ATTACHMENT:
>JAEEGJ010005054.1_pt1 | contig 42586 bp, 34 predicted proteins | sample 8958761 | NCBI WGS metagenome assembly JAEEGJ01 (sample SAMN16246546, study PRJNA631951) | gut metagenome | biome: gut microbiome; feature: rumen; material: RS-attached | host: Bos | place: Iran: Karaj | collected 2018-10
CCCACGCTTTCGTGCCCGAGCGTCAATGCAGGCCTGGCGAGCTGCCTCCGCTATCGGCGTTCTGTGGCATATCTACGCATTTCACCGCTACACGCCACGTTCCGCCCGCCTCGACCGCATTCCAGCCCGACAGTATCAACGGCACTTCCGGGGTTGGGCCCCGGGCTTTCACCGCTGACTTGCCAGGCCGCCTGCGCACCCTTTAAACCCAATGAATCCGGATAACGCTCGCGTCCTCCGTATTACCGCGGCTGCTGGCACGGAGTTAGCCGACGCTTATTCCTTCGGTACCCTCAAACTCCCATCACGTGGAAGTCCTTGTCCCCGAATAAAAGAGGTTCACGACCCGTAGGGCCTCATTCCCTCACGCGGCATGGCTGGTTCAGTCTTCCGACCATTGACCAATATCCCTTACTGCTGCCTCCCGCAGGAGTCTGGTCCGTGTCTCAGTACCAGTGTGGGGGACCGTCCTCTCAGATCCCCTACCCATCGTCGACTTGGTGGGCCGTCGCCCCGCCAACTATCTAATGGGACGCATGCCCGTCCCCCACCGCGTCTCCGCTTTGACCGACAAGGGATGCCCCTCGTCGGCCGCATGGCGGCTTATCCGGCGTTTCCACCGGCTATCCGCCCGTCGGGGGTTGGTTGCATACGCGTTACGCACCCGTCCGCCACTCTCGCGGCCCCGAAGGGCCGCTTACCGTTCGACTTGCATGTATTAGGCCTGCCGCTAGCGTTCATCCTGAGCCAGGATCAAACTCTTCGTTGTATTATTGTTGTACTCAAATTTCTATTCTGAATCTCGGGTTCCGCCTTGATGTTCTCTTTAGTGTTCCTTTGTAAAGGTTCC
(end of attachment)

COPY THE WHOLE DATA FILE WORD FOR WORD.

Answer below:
>JAEEGJ010005054.1_pt1 | contig 42586 bp, 34 predicted proteins | sample 8958761 | NCBI WGS metagenome assembly JAEEGJ01 (sample SAMN16246546, study PRJNA631951) | gut metagenome | biome: gut microbiome; feature: rumen; material: RS-attached | host: Bos | place: Iran: Karaj | collected 2018-10
CCCACGCTTTCGTGCCCGAGCGTCAATGCAGGCCTGGCGAGCTGCCTCCGCTATCGGCGTTCTGTGGCATATCTACGCATTTCACCGCTACACGCCACGTTCCGCCCGCCTCGACCGCATTCCAGCCCGACAGTATCAACGGCACTTCCGGGGTTGGGCCCCGGGCTTTCACCGCTGACTTGCCAGGCCGCCTGCGCACCCTTTAAACCCAATGAATCCGGATAACGCTCGCGTCCTCCGTATTACCGCGGCTGCTGGCACGGAGTTAGCCGACGCTTATTCCTTCGGTACCCTCAAACTCCCATCACGTGGAAGTCCTTGTCCCCGAATAAAAGAGGTTCACGACCCGTAGGGCCTCATTCCCTCACGCGGCATGGCTGGTTCAGTCTTCCGACCATTGACCAATATCCCTTACTGCTGCCTCCCGCAGGAGTCTGGTCCGTGTCTCAGTACCAGTGTGGGGGACCGTCCTCTCAGATCCCCTACCCATCGTCGACTTGGTGGGCCGTCGCCCCGCCAACTATCTAATGGGACGCATGCCCGTCCCCCACCGCGTCTCCGCTTTGACCGACAAGGGATGCCCCTCGTCGGCCGCATGGCGGCTTATCCGGCGTTTCCACCGGCTATCCGCCCGTCGGGGGTTGGTTGCATACGCGTTACGCACCCGTCCGCCACTCTCGCGGCCCCGAAGGGCCGCTTACCGTTCGACTTGCATGTATTAGGCCTGCCGCTAGCGTTCATCCTGAGCCAGGATCAAACTCTTCGTTGTATTATTGTTGTACTCAAATTTCTATTCTGAATCTCGGGTTCCGCCTTGATGTTCTCTTTAGTGTTCCTTTGTAAAGGTTCC